Concealing drug war film’s venue says a lot about PH atmosphere of fear
MANILA, Philippines–The decision to keep secret the venue of the latest advance screening of “On the President’s Orders” says a lot about the atmosphere of fear in the country, a human rights advocate said on Wednesday night.
“Haven’t we pondered if our situation today is not normal? The fact that we have to hide, that we have to scrutinize people who would watch the documentary with us, isn’t that unusual?” said Dr. Nymia Simbulan, executive director of the nongovernment Philippine Human Rights Information Center (Philrights).
“That the government is saying that we are free, that democracy exists, but there are doubts, fears, and the conscious decision to be on guard. This proves that there is something wrong with the current government,” Simbulan told reporters gathered in Quezon City.
“On the President’s Orders,” a documentary film directed by Olivier Sarbil and James Jones, tells about the searing story of President Rodrigo Duterte’s bloody war on drugs. It was shown last Friday to around 900 viewers at the University of the Philippines’ Cine Adarna.
A special screening for media members was made Wednesday night, although the organizers requested that the exact venue be withheld.
Nothing to worry about
Philippine National Police (PNP) Spokesperson Brig. Gen. Bernard Banac, however, assured the organizers that there is no cause for alarm.
“Nothing to worry about security, no laws are violated,” Banac told INQUIRER.net on Thursday afternoon.
However, Banac said that should organizers opt for a public screening, then the documentary needs to be reviewed by the Movie and Television Review Classification Board (MTRCB).
“If it is a home or private viewing, or academic discussion, (there is) nothing to worry about. But if it is a public showing, then they need to seek clearance from MTRCB,” he said.
“On the President’s Orders” tackles the drug war issue on two perspectives — from police officers conducting the operations and the relatives of the slain drug suspects. It focuses on a string of events in Caloocan City, one of the hotspots during the height of the anti-drug drive.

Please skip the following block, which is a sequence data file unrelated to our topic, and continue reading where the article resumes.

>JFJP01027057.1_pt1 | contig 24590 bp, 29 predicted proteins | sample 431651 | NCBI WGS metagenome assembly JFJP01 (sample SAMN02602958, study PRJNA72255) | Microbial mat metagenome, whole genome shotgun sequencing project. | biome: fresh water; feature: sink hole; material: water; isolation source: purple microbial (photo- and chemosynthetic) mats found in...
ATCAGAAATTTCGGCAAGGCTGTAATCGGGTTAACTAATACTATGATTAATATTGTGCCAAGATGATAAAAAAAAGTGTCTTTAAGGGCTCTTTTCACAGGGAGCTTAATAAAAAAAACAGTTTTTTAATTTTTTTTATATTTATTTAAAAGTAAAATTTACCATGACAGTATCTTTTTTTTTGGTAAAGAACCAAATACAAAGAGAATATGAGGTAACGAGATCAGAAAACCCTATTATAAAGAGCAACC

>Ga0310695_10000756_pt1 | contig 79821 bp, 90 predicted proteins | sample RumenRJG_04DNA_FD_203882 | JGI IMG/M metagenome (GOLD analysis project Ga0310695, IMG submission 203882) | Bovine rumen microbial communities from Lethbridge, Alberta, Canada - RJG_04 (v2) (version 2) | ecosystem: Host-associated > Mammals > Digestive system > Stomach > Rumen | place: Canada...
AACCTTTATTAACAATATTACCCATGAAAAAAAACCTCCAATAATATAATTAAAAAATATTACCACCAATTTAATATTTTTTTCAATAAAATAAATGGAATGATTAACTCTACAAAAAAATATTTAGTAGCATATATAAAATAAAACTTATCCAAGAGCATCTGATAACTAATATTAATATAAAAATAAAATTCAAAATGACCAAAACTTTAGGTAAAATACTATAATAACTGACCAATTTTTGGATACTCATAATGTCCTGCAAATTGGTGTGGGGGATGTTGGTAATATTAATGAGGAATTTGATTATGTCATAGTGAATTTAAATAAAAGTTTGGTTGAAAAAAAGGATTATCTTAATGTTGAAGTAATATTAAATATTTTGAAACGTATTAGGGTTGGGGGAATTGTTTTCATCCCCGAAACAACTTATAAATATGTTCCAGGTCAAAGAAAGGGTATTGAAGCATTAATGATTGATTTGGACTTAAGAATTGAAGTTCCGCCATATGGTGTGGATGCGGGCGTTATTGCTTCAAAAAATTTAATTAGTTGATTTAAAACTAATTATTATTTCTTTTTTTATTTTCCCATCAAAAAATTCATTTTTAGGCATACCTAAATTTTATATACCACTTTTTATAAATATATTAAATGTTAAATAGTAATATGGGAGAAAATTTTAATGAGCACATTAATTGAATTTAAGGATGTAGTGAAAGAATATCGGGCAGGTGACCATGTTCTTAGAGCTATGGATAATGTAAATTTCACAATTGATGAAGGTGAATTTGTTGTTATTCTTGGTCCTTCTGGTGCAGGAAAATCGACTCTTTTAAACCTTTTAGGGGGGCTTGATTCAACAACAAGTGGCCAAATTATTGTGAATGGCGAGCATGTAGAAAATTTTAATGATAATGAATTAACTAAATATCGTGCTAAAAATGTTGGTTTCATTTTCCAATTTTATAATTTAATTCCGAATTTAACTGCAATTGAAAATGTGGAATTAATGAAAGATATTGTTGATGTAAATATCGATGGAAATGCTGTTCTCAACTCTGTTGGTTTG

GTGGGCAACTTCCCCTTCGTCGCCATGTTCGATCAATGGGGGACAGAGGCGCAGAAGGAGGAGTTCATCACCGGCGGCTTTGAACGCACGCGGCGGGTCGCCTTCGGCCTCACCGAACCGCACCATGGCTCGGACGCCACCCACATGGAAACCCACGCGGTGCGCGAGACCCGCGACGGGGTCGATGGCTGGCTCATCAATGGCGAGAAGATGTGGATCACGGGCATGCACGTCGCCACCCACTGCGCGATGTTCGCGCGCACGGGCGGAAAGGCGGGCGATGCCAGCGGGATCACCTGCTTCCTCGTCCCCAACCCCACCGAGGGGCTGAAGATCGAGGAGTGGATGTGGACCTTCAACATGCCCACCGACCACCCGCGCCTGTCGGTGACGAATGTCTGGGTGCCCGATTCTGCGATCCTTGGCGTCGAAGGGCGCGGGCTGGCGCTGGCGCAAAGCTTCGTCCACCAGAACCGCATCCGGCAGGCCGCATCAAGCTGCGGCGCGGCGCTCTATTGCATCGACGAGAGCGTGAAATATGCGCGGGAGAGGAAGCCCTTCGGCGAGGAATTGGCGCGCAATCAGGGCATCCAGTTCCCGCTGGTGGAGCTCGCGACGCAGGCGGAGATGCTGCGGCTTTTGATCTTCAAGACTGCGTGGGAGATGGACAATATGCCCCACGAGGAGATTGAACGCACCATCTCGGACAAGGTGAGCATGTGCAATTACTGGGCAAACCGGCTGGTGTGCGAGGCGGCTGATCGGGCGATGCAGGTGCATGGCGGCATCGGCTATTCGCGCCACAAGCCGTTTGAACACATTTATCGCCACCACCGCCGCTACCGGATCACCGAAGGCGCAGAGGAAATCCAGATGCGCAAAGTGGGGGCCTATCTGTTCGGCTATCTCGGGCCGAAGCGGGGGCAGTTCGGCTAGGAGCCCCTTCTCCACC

Malacañang has previously dismissed the film as nothing but a black propaganda, but Jones asked the Duterte administration and its supporters to try watching it first before making a judgment.
Culture of fear
Simbulan said that what started as a “war against the poor” has now become a “war against lives.”
“The so-called war on drugs, the human rights community asserted, is a war against the poor. But we would like to assert that right now, with the experience that we are facing, the war against the poor has leveled up to the war against human rights, to the war against lives,” she noted.
“And that is clearly illustrated by the extent of the violations, the destruction that our people have currently experienced,” she added.
Just recently, an international organization labeled the Philippines as the most dangerous country for environmental activists. Then on Monday, a human rights lawyer tagged as a member of the communist movement escaped an armed attack.
Rose Trajano, secretary general of the Philippine Alliance of Human Rights Advocates, said that the administration’s tactic of “shock-and-awe” — apparently meant to instill a culture of fear — worked wonders for the government.
“That’s the administration’s strategy, shock, and awe. The killings in the context of the drug war came first, but it was actually just a ploy to scare people. Unfortunately, the public was scared,” Trajano said after the film viewing.
“What happened is that people fell silent, only a few were willing to speak up. So, shock and awe were effective in bringing a culture of silence and fear,” she said. “We have to push back and inform the public of the situation.”
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